Questions about the safety and effects of the Human Papillomavirus vaccine have been raised after a 12-year old Wisconsin girl was reported dead hours after receiving an injection. While the cause of the girl’s death is still unknown, her parents have pressed for further investigation and have publicly stated that they suspect the vaccine may be at fault. However, the CDC and a number of health professionals have maintained that adverse effects stemming from the HPV vaccination are rare and parents should continue to schedule the vaccinations.
Meredith Prohaska, an active, healthy 6th grader from Waukesha, Wisconsin, reportedly visited her doctor on July 30, 2014 for treatment for a sore throat. While she was there, like many children her age, Prohaska was also given her first shot of the HPV vaccine. In the hours that followed, the girl reportedly complained of tiredness and repeatedly dozed off. Hours later, when her mother returned from a quick errand to pick up dinner, she found Prohaska unresponsive on the floor. Her mother performed CPR and called an ambulance, but her daughter was pronounced dead at the hospital. So far, the autopsy has been ruled inconclusive. The family is awaiting the results of further tests.
Prohaska’s death occurs at a time when many doctors find themselves facing persistent societal suspicions about the safety and worth of the HPV vaccine. Although statistics from the Center for Disease Control (CDC) show that vaccination rates for both boys and girls in 2013 had increased from the previous year, the numbers were still low when compared to vaccination rates for other common injections, such as the tetanus, diphtheria and pertussis (Tdap) vaccine. Physicians believe a number of factors could be behind this lagging percentage, including the relatively recent introduction of the injection, the somewhat misguided concept that it is meant to prevent a sexually transmitted disease rather than a method of cancer prevention, and the sudden change which required both boys and girls, rather than simply girls, receive the vaccine. However, research has demonstrated no serious health risks associated with the injection.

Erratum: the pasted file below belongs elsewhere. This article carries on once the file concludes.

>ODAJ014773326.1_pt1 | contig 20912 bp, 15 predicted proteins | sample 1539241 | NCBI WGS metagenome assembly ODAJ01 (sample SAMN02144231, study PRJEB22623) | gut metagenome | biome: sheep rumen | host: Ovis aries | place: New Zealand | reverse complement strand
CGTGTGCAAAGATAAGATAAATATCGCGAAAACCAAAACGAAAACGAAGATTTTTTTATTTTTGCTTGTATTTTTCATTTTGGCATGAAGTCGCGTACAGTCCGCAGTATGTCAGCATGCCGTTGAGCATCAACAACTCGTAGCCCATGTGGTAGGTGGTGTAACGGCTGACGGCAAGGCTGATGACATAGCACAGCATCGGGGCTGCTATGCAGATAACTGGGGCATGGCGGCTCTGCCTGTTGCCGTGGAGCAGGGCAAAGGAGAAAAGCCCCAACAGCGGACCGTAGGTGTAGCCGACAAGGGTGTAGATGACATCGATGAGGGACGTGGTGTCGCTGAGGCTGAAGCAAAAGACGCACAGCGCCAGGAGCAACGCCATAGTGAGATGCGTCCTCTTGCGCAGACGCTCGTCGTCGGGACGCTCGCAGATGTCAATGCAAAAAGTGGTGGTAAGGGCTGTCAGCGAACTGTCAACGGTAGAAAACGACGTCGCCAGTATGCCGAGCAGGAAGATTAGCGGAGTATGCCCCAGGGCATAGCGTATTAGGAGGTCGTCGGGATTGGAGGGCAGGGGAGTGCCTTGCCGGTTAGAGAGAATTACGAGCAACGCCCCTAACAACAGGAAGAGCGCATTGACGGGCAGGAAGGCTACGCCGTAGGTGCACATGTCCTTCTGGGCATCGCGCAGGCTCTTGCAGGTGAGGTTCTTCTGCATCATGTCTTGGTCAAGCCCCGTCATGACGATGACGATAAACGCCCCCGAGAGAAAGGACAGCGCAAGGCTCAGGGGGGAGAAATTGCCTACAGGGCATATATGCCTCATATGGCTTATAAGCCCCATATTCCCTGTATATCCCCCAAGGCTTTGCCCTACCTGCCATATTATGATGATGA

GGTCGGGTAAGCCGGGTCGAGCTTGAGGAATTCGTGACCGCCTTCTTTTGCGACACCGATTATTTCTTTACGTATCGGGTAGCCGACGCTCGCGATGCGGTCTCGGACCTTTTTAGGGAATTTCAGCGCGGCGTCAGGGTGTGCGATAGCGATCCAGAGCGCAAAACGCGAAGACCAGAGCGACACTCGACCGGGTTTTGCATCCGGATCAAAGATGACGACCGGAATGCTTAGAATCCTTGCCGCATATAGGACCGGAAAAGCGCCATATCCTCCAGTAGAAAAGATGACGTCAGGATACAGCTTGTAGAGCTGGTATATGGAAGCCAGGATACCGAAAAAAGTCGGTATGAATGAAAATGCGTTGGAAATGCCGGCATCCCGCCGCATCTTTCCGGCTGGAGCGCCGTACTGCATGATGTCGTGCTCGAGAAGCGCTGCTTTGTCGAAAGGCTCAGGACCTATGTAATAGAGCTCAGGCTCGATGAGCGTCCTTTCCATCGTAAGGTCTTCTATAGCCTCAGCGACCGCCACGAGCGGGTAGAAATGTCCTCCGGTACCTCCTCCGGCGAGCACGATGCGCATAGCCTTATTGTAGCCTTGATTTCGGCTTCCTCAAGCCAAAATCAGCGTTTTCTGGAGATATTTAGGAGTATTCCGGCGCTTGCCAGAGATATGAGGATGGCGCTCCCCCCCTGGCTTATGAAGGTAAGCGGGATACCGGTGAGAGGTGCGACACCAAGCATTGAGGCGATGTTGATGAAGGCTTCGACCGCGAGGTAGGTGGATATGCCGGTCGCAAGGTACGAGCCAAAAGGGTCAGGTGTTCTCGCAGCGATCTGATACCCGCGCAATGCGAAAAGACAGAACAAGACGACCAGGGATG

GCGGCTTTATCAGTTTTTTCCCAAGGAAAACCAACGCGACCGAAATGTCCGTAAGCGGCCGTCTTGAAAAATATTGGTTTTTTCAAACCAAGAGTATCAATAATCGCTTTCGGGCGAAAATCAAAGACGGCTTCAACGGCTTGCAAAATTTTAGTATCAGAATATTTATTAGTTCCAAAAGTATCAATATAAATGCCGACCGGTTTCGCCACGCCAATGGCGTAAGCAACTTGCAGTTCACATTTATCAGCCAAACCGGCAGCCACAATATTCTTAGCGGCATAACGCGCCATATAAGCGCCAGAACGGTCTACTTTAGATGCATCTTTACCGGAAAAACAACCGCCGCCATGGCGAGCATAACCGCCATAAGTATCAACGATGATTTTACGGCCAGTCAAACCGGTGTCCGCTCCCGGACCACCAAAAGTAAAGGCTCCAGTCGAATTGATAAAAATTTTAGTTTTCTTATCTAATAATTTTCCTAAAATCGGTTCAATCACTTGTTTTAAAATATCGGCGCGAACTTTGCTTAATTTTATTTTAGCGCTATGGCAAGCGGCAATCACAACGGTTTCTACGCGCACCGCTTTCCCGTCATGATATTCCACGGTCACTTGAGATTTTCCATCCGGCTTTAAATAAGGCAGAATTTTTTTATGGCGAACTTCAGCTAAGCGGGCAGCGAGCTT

More than 100 different strains of the Human Papillomavirus are known to exist, all with a tendency to affect the body in different ways. HPV has been linked to a number of types of cancer, including cervical, vaginal and penile cancer, as well as genital warts. The vaccination itself has been shown to occasionally cause fainting and other minor problems, and the CDC found only one case of allergic reaction in 600,558 cases, a figure constant with most vaccines. As a result, physicians typically urge patients to be vaccinated, as the potential ramifications of HPV are far more common than serious problems that could result from the injection. And though vaccination rates are still considered problematically low, parents seem to be slowly following their advice: almost 74% of parents who had their daughters vaccinated reported that they did so at a doctor’s advice, compared with 52% of parents who were advised to have their children vaccinated and did not do so.
Meredith Prohaska’s family have donated their daughter’s organs and tissue, and now await the test results that will hopefully reveal her cause of death. The couple has reportedly been using Facebook and a GoFundMe page to advise other parents to be aware of potential side effects. However, until the findings are released, it is unclear whether or not the HPV vaccine was truly at fault, and therefore recommended that parents continue to have their children receive the vaccinations.